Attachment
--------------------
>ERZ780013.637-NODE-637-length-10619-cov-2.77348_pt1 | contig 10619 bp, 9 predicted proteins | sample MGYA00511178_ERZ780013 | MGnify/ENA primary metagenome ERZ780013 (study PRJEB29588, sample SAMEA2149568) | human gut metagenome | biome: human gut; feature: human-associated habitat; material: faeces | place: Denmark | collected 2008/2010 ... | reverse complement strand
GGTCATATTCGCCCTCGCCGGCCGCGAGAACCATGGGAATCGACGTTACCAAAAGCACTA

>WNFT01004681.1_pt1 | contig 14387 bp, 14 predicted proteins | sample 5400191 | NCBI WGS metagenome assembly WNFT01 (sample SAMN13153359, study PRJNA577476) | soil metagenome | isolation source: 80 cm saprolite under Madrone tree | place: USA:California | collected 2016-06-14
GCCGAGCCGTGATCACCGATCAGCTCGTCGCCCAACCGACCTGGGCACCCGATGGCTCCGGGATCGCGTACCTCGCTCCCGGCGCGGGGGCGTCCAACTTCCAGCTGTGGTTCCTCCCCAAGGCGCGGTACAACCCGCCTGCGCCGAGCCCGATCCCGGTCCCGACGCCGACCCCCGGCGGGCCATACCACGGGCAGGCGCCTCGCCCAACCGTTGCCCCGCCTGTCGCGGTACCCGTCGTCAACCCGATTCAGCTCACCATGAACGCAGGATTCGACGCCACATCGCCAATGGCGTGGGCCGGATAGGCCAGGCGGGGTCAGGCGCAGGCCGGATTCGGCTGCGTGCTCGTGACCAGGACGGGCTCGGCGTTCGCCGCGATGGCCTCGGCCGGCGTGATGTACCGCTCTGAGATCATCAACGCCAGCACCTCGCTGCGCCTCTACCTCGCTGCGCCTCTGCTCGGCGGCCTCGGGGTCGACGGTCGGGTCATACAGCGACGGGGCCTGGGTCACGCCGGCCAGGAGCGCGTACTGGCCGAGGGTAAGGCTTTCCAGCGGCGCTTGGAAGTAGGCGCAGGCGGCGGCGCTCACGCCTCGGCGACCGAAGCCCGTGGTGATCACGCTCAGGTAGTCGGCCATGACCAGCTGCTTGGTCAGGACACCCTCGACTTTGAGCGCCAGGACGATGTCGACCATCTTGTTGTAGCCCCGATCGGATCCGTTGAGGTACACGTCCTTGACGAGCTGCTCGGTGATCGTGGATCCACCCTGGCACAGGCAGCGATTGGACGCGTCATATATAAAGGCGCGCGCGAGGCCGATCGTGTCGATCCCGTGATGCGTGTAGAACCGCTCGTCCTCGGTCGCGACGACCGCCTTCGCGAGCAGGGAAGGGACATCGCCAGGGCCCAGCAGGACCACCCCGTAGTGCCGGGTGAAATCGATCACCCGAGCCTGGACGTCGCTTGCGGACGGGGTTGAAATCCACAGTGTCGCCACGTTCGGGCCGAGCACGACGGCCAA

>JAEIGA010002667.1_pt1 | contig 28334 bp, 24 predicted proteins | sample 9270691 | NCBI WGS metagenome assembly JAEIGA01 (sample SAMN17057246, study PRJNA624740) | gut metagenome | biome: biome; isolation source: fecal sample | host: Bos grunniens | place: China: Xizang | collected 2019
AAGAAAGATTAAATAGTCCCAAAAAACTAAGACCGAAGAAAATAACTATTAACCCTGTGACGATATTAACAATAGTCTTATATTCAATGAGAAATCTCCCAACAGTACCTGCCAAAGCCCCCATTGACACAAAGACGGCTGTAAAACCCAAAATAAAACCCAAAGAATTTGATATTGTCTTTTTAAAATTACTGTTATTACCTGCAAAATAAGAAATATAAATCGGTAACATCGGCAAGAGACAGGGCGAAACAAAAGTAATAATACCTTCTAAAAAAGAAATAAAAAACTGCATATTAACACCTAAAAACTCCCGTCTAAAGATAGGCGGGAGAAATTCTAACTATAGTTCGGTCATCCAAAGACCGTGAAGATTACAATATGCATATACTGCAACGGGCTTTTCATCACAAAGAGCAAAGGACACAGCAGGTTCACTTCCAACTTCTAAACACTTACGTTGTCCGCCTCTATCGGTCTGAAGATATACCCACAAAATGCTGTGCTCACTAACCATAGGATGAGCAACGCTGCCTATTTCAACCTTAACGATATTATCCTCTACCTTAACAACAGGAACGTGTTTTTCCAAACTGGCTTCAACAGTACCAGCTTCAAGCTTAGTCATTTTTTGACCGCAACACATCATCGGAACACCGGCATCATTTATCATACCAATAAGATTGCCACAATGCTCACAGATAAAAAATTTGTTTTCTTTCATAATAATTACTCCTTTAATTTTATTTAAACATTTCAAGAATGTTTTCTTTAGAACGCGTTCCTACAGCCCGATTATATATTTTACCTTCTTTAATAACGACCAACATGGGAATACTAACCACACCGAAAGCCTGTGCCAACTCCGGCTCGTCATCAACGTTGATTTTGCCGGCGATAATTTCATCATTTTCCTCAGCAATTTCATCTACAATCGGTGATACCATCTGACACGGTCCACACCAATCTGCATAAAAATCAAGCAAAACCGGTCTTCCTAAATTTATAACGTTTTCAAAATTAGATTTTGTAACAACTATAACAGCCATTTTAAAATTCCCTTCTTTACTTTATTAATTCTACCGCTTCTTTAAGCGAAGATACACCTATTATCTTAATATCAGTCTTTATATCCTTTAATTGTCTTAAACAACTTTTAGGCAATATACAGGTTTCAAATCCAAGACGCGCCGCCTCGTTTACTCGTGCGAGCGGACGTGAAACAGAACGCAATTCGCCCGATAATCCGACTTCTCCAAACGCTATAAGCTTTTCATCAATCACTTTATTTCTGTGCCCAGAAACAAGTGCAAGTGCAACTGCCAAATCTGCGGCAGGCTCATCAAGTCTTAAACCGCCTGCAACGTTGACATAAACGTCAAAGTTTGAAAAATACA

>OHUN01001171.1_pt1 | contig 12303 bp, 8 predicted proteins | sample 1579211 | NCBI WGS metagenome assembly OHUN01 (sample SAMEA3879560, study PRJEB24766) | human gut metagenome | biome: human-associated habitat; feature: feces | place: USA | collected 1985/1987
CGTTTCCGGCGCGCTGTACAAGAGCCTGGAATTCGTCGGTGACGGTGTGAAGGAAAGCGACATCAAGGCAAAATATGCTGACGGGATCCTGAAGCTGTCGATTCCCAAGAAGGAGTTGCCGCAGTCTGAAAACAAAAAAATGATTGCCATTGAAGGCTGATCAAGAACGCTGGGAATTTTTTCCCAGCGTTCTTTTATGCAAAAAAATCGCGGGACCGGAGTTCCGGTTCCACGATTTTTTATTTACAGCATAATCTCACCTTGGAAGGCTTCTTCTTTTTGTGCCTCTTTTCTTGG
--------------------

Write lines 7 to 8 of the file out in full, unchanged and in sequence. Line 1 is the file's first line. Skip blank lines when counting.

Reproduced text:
>OHUN01001171.1_pt1 | contig 12303 bp, 8 predicted proteins | sample 1579211 | NCBI WGS metagenome assembly OHUN01 (sample SAMEA3879560, study PRJEB24766) | human gut metagenome | biome: human-associated habitat; feature: feces | place: USA | collected 1985/1987
CGTTTCCGGCGCGCTGTACAAGAGCCTGGAATTCGTCGGTGACGGTGTGAAGGAAAGCGACATCAAGGCAAAATATGCTGACGGGATCCTGAAGCTGTCGATTCCCAAGAAGGAGTTGCCGCAGTCTGAAAACAAAAAAATGATTGCCATTGAAGGCTGATCAAGAACGCTGGGAATTTTTTCCCAGCGTTCTTTTATGCAAAAAAATCGCGGGACCGGAGTTCCGGTTCCACGATTTTTTATTTACAGCATAATCTCACCTTGGAAGGCTTCTTCTTTTTGTGCCTCTTTTCTTGG